Journal of Bionic Engineering

, Volume 15, Issue 2, pp 379–396 | Cite as

Research on Gliding Aerodynamic Effect of Deformable Membrane Wing for a Robotic Flying Squirrel

  • Xuepeng Li
  • Wei Wang
  • Yifan Tang
  • Linqing Wang
  • Tao Bai
  • Fei Zhao
  • Yushen Bai


Inspired by creatures with membrane to obtain ultra-high gliding ability, this paper presents a robotic flying squirrel (a novel gliding robot) characterized as membrane wing and active membrane deformation. For deep understanding of membrane wing and gliding mechanism from a robotic system perspective, a simplified blocking aerodynamic model of the deformable membrane wing and CFD simulation are finished. In addition, a physical prototype is developed and wind tunnel experiments are carried out. The results show that the proposed membrane wing is able to support the gliding action of the robot. Meanwhile, factors including geometry characteristics, material property and wind speed are considered in the experiments to investigate the aerodynamic effects of the deformable membrane wing deeply. As a typical characteristic of robotic flying squirrel, deformation modes of the membrane wing not only affect the gliding ability, but also directly determine the effects of the posture adjustment. Moreover, different deformation modes of membrane wing are illustrated to explore the possible effects of active membrane deformation on the gliding performance. The results indicate that the deformation modes have a significant impact on posture adjustment, which reinforces the rationality of flying squirrel’s gliding strategy and provides valuable information on prototype optimal design and control strategy in the actual gliding process.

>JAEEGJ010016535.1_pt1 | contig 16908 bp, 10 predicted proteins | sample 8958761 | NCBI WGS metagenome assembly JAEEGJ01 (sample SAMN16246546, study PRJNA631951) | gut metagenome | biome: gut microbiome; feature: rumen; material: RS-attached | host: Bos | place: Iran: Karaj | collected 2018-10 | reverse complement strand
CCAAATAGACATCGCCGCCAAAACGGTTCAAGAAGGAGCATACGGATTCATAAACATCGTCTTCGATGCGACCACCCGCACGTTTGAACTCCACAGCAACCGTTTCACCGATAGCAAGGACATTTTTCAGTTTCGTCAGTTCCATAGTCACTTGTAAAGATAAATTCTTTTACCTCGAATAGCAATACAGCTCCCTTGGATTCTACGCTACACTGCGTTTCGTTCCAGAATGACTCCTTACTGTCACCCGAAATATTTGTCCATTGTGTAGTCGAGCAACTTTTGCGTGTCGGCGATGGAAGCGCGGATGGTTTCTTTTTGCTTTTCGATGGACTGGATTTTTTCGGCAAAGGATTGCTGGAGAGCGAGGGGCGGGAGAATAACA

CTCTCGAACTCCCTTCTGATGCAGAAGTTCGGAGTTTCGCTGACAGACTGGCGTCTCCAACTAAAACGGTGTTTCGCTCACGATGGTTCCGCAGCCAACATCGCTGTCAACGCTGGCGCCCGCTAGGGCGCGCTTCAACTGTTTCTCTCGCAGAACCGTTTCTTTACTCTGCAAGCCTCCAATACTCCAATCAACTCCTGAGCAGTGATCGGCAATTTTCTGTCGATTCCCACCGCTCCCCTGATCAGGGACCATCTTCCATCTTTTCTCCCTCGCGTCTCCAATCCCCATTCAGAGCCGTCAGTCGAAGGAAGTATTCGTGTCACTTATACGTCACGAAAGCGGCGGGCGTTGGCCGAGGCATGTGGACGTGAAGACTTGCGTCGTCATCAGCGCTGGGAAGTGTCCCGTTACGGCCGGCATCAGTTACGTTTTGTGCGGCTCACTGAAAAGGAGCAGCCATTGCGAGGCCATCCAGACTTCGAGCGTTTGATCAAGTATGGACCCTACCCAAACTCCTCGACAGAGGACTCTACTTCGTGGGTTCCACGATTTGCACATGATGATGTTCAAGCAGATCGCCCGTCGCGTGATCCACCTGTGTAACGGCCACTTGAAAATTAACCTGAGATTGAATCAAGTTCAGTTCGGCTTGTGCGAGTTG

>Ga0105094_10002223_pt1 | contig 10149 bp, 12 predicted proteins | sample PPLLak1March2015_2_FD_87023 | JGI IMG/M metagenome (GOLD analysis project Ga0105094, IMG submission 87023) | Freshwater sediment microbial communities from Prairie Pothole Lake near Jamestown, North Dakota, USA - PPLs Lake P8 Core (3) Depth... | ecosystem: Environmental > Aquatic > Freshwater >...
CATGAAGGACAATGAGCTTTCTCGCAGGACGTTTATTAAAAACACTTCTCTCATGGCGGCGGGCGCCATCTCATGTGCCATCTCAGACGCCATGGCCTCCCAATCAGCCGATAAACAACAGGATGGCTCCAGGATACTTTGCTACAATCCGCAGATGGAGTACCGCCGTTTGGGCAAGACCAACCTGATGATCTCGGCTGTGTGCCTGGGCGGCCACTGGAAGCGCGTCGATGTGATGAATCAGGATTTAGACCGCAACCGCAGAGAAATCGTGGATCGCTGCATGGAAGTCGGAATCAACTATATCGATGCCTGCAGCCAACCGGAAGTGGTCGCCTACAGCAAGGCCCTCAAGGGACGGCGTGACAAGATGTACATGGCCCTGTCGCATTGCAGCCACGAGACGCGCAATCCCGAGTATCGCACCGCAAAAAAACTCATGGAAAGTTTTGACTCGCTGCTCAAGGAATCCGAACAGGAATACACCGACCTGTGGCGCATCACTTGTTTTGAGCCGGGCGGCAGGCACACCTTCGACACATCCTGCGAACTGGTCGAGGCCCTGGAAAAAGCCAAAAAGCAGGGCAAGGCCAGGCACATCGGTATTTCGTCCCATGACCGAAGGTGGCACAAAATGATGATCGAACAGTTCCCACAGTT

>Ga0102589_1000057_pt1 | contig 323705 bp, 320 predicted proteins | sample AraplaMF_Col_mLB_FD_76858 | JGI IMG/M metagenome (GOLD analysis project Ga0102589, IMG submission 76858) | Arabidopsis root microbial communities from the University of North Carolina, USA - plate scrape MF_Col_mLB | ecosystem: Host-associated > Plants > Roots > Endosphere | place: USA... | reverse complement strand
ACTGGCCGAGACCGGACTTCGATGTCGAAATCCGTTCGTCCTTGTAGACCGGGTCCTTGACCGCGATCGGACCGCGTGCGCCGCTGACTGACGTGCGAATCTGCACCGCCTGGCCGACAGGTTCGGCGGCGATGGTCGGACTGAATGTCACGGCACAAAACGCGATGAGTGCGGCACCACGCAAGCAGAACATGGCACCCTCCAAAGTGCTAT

robotic flying squirrel deformable membrane wing active membrane deformation gliding mechanism bionic robot 


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This study is supported by the National Natural Science Foundation of China (No. 51475018), Beijing Natural Science Foundation (No. 3162018) and Innovation Practice Foundation of BUAA for Graduates (No. YCSJ-01-201709). The authors would like to express acknowledgement to Ministry-of-Education Key Laboratory of Fluid Mechanics from Beihang University for the D1 open–circuit low-speed wind tunnel experiments. Meanwhile, the authors especially would like to express acknowledgement to Prof. Tao Bai for his valuable suggestion.


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Copyright information

© Jilin University 2018

Authors and Affiliations

  • Xuepeng Li
    • 1
  • Wei Wang
    • 1
  • Yifan Tang
    • 2
  • Linqing Wang
    • 1
  • Tao Bai
    • 3
  • Fei Zhao
    • 1
  • Yushen Bai
    • 4
  1. 1.Robotics InstituteBeihang UniversityBeijingChina
  2. 2.School of Energy and Power EngineeringBeihang UniversityBeijingChina
  3. 3.Ministry-of-Education Key Laboratory of Fluid MechanicsBeihang UniversityBeijingChina
  4. 4.Department of Mechanical and Aerospace EngineeringUniversity of CaliforniaSan DiegoUSA

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